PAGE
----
A Woodpecker’s Tongue

Main Content

Path of woodpecker\'s tongueAll the more than 250 species of woodpeckers have tongues that stick out three times longer than their beak. The tongue reaches from their right nostril, around the outside of their skull, and into their mouths. At the end of the tongue are hard, saliva coated bristles and barbs that aid in grabbing the prey.  The tongue can also be used for lapping sap.
Tip of its tongue The tongues of birds are different from the muscular tongues of humans. “Within the entire length of woodpecker’s tongue lies the ‘hyoid apparatus,’ a linear series of tiny bones sheathed in muscles and soft tissue. . . When the woodpecker wants to stick out its tongue, it contracts muscles near the base of the hyoid apparatus. This forces the hyoid bones forward within their sheath and propels the tongue out of the bill. Relaxing the muscles allows the tongue to shorten and brings it back inside.”ref
Evolutionists like here try to explain how the tongue of the woodpecker developed through natural selection. Note, the author states, “The purpose of this website is to provide accurate information to those who might otherwise take the erroneous claims of creationists at face value.” However, his mutations explanation raises some seriTongue extendedous questions. 1) Why didn’t other insect eating birds evolve such a tongue? 2) The tongue would do no good apart from the reversed toes for support. Did this evolve at the exact same time? 3) The tongue is not just long, but is sticky and barbed. How did that come about? 4) The woodpecker uses the tail feathers for support. If they molted before new ones grew in, the bird would be greatly handicapped. However, the old ones grow in before the supporting tail feathers molt. Remarkable, eh? 5) To use his tongue in conjunction with his beak, the shock absorbing skull system, discussed last time, would need to be in place from the start. That makes three remarkable adaptations that all changed at the same time! 6) If the woodpecker’s head and tongue are the result of ‘accidents’ called mutations, how does this explain improvement? In writing this, I made many mistakes in typing and spelling. Not one was an improvement. Genetics works the same way. 7) The most telling problem is this: Though it is feasible that adaptations this major took place gradually (though hardly believable they all happened at once), the fossil record says otherwise. There is no fossil evidence that the woodpecker we know today was ever anything else. Not one intermediary form has been found.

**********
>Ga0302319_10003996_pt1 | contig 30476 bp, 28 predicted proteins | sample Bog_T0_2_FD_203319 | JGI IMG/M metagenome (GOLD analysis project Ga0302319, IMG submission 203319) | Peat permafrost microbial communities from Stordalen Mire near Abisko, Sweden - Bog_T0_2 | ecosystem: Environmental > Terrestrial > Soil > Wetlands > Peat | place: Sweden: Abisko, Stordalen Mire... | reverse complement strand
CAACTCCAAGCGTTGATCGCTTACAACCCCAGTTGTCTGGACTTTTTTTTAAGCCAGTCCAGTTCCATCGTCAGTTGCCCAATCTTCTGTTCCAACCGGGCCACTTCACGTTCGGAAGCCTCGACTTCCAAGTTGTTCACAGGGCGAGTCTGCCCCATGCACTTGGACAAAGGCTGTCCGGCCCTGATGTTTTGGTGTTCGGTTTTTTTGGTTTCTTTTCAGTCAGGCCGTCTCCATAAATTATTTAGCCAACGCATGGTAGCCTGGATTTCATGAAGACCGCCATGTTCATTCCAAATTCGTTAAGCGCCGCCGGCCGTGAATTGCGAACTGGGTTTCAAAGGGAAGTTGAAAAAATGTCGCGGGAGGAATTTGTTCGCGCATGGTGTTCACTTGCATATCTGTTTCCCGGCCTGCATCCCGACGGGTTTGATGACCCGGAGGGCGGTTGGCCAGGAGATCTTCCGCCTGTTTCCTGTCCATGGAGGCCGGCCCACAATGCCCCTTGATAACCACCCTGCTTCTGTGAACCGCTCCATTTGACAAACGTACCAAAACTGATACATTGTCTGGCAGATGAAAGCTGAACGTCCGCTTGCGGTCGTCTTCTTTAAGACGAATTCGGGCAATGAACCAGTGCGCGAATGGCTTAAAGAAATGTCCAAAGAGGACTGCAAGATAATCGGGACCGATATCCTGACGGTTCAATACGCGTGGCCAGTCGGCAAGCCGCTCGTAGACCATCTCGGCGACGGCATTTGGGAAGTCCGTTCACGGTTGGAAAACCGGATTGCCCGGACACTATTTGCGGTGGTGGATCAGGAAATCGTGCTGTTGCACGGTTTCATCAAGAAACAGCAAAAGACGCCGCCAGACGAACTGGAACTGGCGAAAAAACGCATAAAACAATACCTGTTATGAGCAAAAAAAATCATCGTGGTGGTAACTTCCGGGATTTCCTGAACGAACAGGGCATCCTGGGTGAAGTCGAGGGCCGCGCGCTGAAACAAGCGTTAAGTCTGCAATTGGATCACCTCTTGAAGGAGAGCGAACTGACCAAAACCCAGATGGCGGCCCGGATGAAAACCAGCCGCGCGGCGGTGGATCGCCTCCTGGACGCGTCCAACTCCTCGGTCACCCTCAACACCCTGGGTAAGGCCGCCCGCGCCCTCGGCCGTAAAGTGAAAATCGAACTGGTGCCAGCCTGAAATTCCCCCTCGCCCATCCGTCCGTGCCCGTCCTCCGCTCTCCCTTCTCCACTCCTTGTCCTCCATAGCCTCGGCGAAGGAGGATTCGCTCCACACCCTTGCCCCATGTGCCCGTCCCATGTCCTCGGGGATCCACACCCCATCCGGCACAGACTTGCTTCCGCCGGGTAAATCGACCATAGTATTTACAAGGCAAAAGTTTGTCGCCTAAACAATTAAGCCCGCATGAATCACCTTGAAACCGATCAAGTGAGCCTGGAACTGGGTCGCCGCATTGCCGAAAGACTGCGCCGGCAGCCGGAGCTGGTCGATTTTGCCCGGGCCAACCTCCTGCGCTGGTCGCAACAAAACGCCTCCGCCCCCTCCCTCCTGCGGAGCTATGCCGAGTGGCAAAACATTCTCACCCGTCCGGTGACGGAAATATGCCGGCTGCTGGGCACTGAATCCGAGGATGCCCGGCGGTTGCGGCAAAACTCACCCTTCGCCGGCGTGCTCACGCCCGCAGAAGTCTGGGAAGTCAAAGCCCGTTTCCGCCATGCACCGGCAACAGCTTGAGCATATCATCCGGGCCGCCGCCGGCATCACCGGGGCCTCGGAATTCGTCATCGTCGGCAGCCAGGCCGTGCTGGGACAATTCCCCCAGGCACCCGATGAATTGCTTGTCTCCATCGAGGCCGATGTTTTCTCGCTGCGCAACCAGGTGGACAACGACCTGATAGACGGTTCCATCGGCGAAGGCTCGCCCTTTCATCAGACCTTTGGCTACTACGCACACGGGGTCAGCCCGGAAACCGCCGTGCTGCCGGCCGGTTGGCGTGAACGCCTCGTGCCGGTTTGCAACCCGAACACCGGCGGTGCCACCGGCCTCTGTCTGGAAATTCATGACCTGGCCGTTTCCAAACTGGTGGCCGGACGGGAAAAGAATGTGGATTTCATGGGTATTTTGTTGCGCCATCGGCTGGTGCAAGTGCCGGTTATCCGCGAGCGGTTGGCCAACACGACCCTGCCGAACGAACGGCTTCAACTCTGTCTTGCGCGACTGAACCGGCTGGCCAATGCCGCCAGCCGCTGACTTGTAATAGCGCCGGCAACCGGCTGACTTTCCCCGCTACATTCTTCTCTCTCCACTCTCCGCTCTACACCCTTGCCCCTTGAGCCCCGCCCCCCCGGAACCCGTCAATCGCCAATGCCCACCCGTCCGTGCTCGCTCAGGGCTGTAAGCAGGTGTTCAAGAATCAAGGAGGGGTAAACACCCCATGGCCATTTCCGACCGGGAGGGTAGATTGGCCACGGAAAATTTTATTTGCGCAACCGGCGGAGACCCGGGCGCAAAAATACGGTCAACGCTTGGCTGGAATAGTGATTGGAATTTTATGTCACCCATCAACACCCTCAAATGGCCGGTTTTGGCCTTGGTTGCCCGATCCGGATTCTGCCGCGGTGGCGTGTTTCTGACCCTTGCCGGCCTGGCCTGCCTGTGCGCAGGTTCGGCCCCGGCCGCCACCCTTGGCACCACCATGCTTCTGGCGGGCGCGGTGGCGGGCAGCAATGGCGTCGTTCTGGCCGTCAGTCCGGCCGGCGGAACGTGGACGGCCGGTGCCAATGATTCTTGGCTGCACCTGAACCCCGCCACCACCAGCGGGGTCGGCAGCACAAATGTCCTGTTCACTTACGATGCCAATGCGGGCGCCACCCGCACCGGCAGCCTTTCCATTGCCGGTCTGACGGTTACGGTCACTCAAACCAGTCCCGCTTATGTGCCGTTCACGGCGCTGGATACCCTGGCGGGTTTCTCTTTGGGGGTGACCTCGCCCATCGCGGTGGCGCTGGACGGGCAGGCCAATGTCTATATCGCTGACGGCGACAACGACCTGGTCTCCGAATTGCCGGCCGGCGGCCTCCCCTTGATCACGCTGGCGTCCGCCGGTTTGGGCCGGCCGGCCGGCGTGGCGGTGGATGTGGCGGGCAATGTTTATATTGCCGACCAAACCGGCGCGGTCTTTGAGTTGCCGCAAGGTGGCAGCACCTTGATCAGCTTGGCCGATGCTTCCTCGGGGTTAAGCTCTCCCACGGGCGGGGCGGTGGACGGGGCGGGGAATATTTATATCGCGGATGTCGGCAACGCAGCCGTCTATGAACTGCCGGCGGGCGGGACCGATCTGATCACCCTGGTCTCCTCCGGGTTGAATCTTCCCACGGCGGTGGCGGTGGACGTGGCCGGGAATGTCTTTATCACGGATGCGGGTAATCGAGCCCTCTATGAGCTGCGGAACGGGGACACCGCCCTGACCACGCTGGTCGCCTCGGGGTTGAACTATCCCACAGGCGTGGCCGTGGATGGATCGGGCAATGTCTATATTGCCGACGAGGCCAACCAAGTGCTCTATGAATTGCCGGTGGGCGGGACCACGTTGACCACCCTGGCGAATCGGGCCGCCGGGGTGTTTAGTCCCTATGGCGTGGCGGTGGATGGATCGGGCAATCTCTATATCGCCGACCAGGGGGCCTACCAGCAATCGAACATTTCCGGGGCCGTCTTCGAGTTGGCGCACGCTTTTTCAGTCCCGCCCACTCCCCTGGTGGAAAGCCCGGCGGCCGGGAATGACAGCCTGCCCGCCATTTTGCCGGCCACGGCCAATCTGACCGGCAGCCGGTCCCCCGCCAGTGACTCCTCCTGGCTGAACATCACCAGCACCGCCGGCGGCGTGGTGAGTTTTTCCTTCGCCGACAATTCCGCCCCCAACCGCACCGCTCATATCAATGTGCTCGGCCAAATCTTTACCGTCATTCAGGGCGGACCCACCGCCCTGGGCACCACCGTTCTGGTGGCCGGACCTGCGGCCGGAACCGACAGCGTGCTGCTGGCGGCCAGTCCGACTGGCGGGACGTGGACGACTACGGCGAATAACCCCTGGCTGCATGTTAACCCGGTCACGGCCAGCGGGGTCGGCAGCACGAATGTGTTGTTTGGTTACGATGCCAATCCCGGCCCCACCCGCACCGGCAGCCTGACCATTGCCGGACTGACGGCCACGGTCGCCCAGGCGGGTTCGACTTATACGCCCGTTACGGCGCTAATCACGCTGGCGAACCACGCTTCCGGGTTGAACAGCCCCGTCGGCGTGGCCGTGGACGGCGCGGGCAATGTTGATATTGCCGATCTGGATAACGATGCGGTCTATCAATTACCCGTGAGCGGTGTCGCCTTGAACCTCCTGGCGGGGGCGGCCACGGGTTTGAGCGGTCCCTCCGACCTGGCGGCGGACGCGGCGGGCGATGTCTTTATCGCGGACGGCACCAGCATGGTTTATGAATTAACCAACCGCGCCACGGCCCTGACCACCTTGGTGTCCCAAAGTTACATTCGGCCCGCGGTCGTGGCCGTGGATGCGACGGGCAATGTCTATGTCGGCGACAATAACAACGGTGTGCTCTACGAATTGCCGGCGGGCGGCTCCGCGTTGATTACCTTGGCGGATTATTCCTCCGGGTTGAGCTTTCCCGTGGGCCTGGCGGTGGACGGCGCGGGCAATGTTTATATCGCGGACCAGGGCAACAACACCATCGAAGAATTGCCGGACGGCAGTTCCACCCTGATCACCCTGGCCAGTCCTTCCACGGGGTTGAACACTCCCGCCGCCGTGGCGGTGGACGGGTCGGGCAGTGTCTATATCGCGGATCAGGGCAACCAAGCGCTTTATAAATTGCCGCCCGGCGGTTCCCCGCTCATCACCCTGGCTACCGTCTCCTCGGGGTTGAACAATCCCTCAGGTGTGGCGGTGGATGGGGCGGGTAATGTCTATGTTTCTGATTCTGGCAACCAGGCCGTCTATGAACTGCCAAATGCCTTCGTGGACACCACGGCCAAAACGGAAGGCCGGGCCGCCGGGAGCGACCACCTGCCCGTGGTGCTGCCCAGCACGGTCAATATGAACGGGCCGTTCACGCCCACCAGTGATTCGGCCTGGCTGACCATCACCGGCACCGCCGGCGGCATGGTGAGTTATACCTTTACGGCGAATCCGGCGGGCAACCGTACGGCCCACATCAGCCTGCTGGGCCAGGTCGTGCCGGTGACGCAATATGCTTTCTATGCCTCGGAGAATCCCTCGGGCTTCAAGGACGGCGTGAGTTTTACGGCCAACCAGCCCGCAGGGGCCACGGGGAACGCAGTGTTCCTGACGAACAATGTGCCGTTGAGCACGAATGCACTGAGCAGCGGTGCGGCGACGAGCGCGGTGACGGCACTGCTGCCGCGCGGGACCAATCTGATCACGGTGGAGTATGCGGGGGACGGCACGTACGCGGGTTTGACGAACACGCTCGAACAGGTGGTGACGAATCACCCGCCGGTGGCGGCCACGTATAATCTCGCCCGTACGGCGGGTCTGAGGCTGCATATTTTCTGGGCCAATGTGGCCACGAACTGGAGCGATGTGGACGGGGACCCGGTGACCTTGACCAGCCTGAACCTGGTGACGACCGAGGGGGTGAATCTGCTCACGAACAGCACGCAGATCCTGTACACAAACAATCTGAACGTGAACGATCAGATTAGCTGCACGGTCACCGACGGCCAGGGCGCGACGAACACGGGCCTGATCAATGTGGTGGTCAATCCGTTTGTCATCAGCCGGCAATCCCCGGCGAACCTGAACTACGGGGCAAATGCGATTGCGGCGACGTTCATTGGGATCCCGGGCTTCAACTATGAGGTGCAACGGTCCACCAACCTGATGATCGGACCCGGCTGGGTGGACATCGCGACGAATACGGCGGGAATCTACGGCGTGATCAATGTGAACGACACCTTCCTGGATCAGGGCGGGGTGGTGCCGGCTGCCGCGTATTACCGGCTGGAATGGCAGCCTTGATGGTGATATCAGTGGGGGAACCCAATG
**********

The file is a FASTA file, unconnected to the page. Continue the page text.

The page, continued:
What is so repulsive about the idea that a wise Creator designed and made the woodpecker perfectly to do what he needs to do? Maybe this isn’t such an “erroneous claim” after all since such a view best fits the evidence and is in harmony with what the Bible says too.

Leave a Reply

Your email address will not be published. Required fields are marked *